Looking back at the uncertainties and risks I have taken, with regards to a career or livelihood, it’s safe to say that I have lived rather ‘carelessly’ in the lack of planning I have actually done.

But what have I done? I have noticed in myself anyway, the propensity to, on arriving at a situation or life-stage, give it a go, with the little that I have and a whole lot of sincerity and best effort. I trust wholeheartedly in the guidance and protection of God who goes before always. I don’t always go where God calls me (I am human after all), but this same human can and does also attest to the fidelity of God.

No matter where you are in life, or where you want to go, peace follows where God leads. I suggest you go with God.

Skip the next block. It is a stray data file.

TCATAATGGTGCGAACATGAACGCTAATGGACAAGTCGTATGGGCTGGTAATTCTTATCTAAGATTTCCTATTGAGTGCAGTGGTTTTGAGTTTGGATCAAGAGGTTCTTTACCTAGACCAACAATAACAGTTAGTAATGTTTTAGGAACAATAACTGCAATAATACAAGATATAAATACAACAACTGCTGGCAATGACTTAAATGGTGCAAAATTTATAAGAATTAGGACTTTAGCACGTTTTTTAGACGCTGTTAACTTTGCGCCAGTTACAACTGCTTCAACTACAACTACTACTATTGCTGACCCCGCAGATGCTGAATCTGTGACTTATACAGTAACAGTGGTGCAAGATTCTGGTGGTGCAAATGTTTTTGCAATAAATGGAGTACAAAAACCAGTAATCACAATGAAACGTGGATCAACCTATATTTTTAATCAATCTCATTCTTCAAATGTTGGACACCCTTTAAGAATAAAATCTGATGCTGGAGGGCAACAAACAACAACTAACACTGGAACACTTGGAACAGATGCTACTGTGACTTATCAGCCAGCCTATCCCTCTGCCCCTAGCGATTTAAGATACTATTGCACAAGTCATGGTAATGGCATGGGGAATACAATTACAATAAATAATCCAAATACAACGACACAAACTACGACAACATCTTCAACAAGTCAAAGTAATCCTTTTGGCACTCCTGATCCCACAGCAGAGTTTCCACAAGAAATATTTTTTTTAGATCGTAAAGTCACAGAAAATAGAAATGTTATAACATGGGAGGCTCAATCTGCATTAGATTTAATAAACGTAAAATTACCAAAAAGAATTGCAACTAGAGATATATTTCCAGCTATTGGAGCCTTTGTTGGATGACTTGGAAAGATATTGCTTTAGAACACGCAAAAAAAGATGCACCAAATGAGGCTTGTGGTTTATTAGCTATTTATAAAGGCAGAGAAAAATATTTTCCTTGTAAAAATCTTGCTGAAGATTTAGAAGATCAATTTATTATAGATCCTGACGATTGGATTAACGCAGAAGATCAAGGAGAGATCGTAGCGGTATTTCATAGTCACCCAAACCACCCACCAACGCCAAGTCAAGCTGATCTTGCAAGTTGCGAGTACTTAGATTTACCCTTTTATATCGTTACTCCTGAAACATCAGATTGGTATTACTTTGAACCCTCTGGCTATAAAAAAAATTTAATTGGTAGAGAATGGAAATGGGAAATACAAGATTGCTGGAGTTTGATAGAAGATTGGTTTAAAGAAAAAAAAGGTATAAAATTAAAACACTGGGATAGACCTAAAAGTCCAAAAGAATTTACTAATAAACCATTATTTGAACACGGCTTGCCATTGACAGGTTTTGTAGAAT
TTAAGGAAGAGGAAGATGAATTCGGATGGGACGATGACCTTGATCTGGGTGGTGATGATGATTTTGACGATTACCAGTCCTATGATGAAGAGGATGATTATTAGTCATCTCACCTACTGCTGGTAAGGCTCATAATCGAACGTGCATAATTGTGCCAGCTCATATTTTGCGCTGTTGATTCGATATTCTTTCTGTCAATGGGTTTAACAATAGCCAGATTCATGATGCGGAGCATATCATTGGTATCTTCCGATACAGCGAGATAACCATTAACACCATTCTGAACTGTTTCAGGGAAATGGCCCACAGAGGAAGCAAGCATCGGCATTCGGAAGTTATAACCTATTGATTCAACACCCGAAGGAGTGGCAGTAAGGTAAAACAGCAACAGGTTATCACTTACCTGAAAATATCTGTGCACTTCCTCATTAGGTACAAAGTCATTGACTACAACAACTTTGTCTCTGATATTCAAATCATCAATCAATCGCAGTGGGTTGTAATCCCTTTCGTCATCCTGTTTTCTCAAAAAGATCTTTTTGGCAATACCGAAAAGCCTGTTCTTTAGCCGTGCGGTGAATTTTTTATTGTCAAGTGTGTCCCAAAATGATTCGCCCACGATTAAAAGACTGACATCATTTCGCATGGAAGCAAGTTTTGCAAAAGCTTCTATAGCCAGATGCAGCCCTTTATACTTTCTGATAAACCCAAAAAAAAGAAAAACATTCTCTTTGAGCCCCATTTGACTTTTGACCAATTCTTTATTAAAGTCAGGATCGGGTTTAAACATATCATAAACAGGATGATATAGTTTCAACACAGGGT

Our Unique Call


So many terrible things happen every day that we start wondering whether the few things we do ourselves make any sense.  When people are starving only a few thousand miles away, when wars are raging close to our borders, when countless people in our own cities have no homes to live in, our own activities look futile. Such considerations, however, can paralyse us and depress us.

Here the word call becomes important.  We are not called to save the world, solve all problems, and help all people.  But we each have our own unique call, in our families, in our work, in our world.  We have to keep asking God to help us see clearly what our call is and to give us the strength to live out that call with trust.  Then we will discover that our faithfulness to a small task is the most healing response to the illnesses of our time. | Henri Nouwen


For reflection